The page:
• This week in Science we focused on the birth and death of a star and began exploring the Milky Way and its black hole. Also, students were assigned a topic for a special research report, which is due at the end of the quarter. Three College Observatory Field Trip: Friday, February 8th, 6pm.
  • Students learned a new set of vocabulary and played the second declension noun game to help understand how the noun endings work in Latin sentences.
  • This week we began class with prayer. Then, we enjoyed our time to draw and color as we listened to Rossini’s Overture to, “The Barber of Seville,” and some of his other famous works. Our music theory lesson was about rests and how they show different lengths of silence in music. We spent the rest of class-time singing our warmups and quarterly hymns.
  • Students continued to learn and practice the proportions of a face and how to make the basic features.
  • This week we practiced basketball layups.


Memory Work:

  • This week: Philippians 2:3-4


6th Grade (Mrs. Garrett)

New Testament Survey

This week the class reviewed the various genres in the Bible such as poetry and historical books and learned a bit about I Corinthians as well.

  • Jules Verne’s Around the World in Eighty Days has proven an exciting start for the students as they embark on a trip across Europe to India.
  • Area of a Triangle, Area of a Rectangle, Interpreting graphs, Proportions, Sum of the Angle Measures, and Angle Pairs
  • The campaign and presidency of Abraham Lincoln brings a new vista to the class as they see the multitude of problems he faced in striving to unite the country, rid the land of slavery and heal the conflict in the 1860’s.
  • Bacteria grows and multiplies, and has a variety of roles in relation to the human gut and immune system. The students were introduced to their personal defense system and the attackers: dendritic cells, macrophages, killer T Cells, T helper cells, suppressor T cells, antibodies, antigens, viruses, neutrophils, and bacteria.
  • The class practiced writing poetry this week. In addition, the students worked through several note taking symbols to enable them to take notes speedily.
  • The class took part in the Scripps School Spelling Bee.
  • After reviewing the ablative constructions, students practiced parsing and translating from English to Latin.
  • This week we began class with prayer. Then, we enjoyed our time to draw and color as we listened to Rossini’s Overture to, “The Barber of Seville,” and some of his other famous works. Our music theory lesson was about rests and how they show different lengths of silence in music. We spent the rest of class-time singing our warmups and quarterly hymns.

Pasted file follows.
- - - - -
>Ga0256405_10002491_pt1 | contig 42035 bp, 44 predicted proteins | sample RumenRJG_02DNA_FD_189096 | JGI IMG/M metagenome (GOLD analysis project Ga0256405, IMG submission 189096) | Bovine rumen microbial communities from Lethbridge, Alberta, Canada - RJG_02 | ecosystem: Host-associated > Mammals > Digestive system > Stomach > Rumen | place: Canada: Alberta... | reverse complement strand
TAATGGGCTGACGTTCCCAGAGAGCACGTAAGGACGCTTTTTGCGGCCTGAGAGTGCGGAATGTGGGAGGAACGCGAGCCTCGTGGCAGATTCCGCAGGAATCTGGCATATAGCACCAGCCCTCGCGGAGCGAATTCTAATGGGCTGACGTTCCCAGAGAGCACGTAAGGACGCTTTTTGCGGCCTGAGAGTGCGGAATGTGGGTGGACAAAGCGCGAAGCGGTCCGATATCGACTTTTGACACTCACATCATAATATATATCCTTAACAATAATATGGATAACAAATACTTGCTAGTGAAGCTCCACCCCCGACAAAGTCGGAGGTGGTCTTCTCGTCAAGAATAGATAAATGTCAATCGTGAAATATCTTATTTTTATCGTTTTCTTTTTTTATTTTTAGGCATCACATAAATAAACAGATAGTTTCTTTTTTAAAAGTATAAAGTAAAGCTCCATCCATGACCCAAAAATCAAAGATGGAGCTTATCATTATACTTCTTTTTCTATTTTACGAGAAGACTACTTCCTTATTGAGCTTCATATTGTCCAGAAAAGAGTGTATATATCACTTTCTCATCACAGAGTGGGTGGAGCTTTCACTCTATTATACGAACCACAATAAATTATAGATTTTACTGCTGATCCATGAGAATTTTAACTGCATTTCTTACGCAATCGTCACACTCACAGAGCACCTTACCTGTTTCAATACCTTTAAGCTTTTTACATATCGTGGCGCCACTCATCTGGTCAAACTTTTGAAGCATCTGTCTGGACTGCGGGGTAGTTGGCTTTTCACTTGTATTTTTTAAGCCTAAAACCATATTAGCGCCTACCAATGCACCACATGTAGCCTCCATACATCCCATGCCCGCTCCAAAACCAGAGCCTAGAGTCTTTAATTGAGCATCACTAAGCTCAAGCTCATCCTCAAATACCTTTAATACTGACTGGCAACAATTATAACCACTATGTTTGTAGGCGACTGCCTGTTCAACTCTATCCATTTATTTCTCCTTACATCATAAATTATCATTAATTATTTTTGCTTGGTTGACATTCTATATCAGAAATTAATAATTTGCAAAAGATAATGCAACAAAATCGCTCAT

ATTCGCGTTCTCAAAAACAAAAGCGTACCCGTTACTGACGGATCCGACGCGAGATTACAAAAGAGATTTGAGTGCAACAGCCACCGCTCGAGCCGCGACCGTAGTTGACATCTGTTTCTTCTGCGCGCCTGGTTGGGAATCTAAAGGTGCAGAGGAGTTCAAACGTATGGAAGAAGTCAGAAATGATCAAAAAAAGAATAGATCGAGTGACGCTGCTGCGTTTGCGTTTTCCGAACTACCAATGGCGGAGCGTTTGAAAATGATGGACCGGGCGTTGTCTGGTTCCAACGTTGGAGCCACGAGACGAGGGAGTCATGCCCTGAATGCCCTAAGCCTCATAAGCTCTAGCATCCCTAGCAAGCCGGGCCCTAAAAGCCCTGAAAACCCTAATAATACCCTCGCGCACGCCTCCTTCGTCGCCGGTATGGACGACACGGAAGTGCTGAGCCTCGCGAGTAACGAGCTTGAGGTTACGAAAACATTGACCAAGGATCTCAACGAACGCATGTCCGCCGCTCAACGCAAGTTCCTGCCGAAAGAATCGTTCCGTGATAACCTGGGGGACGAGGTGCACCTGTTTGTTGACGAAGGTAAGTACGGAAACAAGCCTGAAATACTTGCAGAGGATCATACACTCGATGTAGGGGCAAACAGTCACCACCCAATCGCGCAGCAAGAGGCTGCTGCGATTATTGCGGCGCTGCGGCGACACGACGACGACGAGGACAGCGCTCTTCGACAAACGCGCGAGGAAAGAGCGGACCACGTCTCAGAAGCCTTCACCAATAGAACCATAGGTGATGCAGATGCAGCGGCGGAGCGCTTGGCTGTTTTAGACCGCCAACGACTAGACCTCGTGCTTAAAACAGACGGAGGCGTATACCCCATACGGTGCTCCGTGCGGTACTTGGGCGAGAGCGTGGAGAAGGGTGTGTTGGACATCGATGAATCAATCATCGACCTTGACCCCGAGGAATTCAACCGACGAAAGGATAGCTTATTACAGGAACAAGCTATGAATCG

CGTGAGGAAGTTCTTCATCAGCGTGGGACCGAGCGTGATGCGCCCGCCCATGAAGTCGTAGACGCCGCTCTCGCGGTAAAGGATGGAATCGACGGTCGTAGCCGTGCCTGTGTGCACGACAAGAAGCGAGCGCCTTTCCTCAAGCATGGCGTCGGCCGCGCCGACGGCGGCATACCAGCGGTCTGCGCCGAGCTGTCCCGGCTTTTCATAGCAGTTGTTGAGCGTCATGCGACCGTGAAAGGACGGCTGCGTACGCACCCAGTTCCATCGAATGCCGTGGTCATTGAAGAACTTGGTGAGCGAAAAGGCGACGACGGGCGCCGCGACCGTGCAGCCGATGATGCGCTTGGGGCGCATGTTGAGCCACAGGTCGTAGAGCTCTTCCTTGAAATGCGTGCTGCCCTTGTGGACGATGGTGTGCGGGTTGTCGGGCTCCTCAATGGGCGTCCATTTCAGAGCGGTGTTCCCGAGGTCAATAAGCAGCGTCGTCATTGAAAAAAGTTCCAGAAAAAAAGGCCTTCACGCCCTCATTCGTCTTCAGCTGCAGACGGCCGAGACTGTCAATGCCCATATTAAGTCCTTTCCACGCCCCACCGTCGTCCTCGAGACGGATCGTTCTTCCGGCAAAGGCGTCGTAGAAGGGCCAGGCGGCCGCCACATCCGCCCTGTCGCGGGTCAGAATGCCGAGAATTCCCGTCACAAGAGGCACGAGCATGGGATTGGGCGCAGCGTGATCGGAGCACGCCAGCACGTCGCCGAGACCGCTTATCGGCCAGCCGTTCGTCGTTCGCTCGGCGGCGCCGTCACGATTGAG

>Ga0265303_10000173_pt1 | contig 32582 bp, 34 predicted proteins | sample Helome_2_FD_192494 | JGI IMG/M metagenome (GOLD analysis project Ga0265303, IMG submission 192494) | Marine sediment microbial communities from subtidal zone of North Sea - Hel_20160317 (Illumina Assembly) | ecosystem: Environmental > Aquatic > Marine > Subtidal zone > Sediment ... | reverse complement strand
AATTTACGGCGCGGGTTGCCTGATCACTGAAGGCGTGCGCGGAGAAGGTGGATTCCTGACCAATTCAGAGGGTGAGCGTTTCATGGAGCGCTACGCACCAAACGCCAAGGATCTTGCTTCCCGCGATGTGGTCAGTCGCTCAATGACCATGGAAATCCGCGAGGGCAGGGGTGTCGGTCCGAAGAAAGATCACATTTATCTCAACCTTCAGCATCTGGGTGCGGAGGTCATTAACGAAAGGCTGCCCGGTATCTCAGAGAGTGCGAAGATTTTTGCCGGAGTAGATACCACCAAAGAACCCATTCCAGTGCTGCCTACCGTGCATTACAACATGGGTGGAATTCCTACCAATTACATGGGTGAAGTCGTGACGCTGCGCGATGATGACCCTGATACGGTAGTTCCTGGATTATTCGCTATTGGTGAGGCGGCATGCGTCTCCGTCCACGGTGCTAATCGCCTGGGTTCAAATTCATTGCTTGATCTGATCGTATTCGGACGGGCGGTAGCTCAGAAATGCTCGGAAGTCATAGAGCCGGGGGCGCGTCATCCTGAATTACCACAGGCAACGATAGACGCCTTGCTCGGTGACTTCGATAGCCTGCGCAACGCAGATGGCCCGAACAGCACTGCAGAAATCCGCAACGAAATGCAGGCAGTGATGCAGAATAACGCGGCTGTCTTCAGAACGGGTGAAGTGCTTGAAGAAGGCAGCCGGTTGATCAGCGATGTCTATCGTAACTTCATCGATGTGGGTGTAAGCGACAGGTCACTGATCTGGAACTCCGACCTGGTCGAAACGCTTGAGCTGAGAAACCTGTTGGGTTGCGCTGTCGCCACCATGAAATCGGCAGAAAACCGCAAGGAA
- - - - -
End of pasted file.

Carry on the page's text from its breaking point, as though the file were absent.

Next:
• Gesture drawing and shading.
  • The class discussed the fallacies of equivocation and loaded question!
  • .This week we practiced basketball layups.
Memory Work:
  • This week: I John 1-2:5
  • Literary Devices song
  • History song from 1815




Mrs. Byrd

  • Energy can’t be created or destroyed….but this week we are seeing how energy leaves a system through friction.  We conducted a rolling ball experiment in which we calculated that the work due to friction removed 61% of the energy from the system.
  • We studying right triangle trig right now – learning to evaluate any size angle using the unit circle and/or special triangles.  We are also looking at some practical applications of trig ratios.
  • The class is taking on a study of triangle proofs using an investigative method.  I’m hoping this approach will help students become more comfortable with this challenging topic.


Dr. Byrd

10th Bible Survey
  • This week we have been studying the sovereignty and providence of God in the book of Esther. The class also has an assignment to read a missionary biography for this quarter.


Mrs. Dovan

8th Omnibus
  • We are continuing to make our way through Geoffrey of Monmouth’s History of the Kings of Britain as students teach individual chapters.  As we get a sense of the British origin story, students are also discovering their own origin stories, interviewing relatives and hopefully gaining a sense of heritage along the way.  
  • Students are also using class time to write their stories for the Burlington Writers Club Contest and give feedback to their classmates.
  • We’ve been working on the mechanics of our writing, specifically re-writing sentences that ramble and paragraphs that combine several verb tenses.
11th Elective – Intro to Drama
  • Drama began with a discussion of the imitative nature of the arts.  If a landscape, for example, imitates nature at a particular moment, what does drama imitate?  As drama embodies a text, we get an echo of the incarnation and an invitation to contemplate the human experience.  We began with Aristotle’s Poetics and his helpful definitions regarding tragedy and will soon begin Oedipus Rex.  I look forward to revisiting this familiar play with the students.  Because the plot is familiar to them from 7th grade, we will be able to discuss some of its dramatic features in more depth.


Mrs. Frueh